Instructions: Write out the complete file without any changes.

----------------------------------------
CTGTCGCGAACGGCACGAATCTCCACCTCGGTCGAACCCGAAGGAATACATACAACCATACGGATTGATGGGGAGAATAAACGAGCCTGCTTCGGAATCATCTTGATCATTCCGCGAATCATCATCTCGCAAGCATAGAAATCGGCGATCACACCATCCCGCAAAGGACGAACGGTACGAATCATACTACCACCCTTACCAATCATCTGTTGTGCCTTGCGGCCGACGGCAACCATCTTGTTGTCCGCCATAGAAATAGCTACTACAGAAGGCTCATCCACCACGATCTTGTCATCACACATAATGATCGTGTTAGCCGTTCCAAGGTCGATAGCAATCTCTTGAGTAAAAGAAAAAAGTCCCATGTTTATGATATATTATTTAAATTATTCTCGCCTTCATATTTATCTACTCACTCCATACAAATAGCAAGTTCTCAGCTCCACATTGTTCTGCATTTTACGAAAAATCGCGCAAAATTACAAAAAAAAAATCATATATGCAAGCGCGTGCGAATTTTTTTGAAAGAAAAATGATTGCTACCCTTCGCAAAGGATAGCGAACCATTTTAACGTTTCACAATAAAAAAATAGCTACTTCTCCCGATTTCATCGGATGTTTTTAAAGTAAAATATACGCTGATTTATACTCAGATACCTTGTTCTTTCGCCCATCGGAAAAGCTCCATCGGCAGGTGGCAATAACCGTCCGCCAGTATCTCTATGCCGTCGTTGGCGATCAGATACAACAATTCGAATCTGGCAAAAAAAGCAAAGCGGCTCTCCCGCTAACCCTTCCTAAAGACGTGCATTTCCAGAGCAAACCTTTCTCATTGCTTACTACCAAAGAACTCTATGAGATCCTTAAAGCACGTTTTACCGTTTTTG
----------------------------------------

CTGTCGCGAACGGCACGAATCTCCACCTCGGTCGAACCCGAAGGAATACATACAACCATACGGATTGATGGGGAGAATAAACGAGCCTGCTTCGGAATCATCTTGATCATTCCGCGAATCATCATCTCGCAAGCATAGAAATCGGCGATCACACCATCCCGCAAAGGACGAACGGTACGAATCATACTACCACCCTTACCAATCATCTGTTGTGCCTTGCGGCCGACGGCAACCATCTTGTTGTCCGCCATAGAAATAGCTACTACAGAAGGCTCATCCACCACGATCTTGTCATCACACATAATGATCGTGTTAGCCGTTCCAAGGTCGATAGCAATCTCTTGAGTAAAAGAAAAAAGTCCCATGTTTATGATATATTATTTAAATTATTCTCGCCTTCATATTTATCTACTCACTCCATACAAATAGCAAGTTCTCAGCTCCACATTGTTCTGCATTTTACGAAAAATCGCGCAAAATTACAAAAAAAAAATCATATATGCAAGCGCGTGCGAATTTTTTTGAAAGAAAAATGATTGCTACCCTTCGCAAAGGATAGCGAACCATTTTAACGTTTCACAATAAAAAAATAGCTACTTCTCCCGATTTCATCGGATGTTTTTAAAGTAAAATATACGCTGATTTATACTCAGATACCTTGTTCTTTCGCCCATCGGAAAAGCTCCATCGGCAGGTGGCAATAACCGTCCGCCAGTATCTCTATGCCGTCGTTGGCGATCAGATACAACAATTCGAATCTGGCAAAAAAAGCAAAGCGGCTCTCCCGCTAACCCTTCCTAAAGACGTGCATTTCCAGAGCAAACCTTTCTCATTGCTTACTACCAAAGAACTCTATGAGATCCTTAAAGCACGTTTTACCGTTTTTG